In contrast with the moral complexity of (some of) The Sunset Tree
, "The Legend of Chavo Guerrero" is three minutes of moral clarity. I love that ten years after The Sunset Tree
's meticulous exploration of love when it's entangled with violence, he can still
sing, in the last verse -- addressing his stepfather -- "He was my hero back when I was a kid / You let me down but Chavo never once did / You called him names to try to get beneath my skin / Now your ashes are scattered on the wind". I love the simplicity and directness of these words. And I love that the song gives the listener, too, permission to say to the person responsible for their trauma, "Yeah, you know, shit is complicated, but at the end of the day you're dead and I'm still here."
After that, it's a bit of a relief when the album follows up with the They-Might-Be-Giants-ish "Foreign Object", which is the most infectiously joyful song ever about stabbing somebody in the eye. It took me a couple of listens to get into the rest of the album, but now I'm really enjoying "Choked Out", "Werewolf Gimmick", and "Fire Editorial"; they go to some interesting places.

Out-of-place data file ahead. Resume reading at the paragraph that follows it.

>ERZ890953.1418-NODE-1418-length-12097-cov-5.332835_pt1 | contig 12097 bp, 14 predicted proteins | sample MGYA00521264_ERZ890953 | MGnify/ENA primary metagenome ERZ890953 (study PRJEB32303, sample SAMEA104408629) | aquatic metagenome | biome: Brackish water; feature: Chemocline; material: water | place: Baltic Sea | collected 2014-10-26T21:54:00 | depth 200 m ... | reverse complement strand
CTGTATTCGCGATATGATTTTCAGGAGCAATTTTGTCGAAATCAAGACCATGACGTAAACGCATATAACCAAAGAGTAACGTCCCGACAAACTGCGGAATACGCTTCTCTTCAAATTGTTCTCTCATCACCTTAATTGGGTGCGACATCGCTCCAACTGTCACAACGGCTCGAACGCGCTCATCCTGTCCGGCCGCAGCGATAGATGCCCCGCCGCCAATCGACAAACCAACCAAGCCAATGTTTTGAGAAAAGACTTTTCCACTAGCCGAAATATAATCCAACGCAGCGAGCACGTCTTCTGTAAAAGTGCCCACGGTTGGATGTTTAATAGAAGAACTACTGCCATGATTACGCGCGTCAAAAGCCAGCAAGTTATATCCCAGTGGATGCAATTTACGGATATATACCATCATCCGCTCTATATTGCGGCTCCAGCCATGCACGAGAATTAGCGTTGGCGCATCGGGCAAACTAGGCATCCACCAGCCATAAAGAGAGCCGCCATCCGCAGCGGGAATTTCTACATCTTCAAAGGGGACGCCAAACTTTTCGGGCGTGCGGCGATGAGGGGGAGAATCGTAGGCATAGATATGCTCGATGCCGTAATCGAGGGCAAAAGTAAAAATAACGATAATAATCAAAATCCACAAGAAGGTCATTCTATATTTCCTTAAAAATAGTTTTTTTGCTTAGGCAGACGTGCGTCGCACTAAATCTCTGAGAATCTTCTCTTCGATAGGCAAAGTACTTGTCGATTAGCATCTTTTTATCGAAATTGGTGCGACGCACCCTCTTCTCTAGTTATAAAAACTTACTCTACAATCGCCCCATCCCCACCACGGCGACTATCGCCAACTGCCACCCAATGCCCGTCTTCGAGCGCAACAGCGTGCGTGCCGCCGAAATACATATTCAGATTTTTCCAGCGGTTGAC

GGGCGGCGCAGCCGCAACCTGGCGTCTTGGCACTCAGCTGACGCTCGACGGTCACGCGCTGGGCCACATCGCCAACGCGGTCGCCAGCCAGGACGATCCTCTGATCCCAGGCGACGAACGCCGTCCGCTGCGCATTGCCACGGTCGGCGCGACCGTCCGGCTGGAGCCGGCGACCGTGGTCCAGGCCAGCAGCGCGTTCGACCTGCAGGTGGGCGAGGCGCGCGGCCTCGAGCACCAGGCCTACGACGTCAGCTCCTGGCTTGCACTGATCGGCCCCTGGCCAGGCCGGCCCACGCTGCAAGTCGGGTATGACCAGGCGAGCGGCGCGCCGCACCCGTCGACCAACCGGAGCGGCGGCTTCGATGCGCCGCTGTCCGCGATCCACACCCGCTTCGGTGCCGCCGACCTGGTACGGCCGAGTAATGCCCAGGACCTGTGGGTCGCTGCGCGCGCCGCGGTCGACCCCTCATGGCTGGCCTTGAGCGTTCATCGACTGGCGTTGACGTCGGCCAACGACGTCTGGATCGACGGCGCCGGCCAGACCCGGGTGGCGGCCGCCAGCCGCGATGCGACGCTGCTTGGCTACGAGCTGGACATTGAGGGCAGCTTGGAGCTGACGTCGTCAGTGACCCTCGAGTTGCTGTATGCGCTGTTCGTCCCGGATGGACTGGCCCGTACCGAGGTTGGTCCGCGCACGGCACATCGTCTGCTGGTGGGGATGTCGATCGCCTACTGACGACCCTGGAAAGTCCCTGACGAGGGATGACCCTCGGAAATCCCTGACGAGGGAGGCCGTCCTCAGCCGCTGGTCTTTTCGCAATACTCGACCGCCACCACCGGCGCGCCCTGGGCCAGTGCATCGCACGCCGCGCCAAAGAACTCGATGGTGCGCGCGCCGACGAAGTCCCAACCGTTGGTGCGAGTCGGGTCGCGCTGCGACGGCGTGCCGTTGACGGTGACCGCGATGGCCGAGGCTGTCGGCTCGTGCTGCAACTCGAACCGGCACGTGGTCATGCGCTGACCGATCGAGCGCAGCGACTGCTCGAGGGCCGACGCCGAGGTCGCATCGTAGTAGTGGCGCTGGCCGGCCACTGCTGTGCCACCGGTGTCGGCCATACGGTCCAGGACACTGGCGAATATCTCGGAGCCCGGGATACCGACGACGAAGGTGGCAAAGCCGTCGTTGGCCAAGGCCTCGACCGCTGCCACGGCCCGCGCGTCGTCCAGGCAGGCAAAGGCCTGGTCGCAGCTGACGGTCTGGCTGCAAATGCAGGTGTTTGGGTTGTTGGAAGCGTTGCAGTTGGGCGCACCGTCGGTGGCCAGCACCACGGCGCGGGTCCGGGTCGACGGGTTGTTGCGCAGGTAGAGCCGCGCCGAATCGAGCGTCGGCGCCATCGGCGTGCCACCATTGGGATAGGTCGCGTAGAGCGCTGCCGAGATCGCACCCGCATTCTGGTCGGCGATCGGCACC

CDs have the advantage that you can play them repeatedly in your car, but there is nothing like a live Mountain Goats show, and of the three shows I saw this past week, each one was successively better than the last. On stage, John looks like there's nothing else in the world he'd rather be doing and
like he just discovered that now (25 years of performing notwithstanding). Shouting along to "Up the Wolves" with everybody else in the audience is group therapy and church.
While I want everybody else to love the Mountain Goats as much as I do, I also hope their shows never get too big for John to stay and sign CDs afterwards. At the Carrboro show I managed, somehow, to work up the nerve to tell him how powerful that line in "Chavo Guerrero" was for me. I am sure that that's what everybody else has been telling him too, but he thanked me as if nobody else had said so. So, John, if you're reading this, thank you.
And thanks for the hug.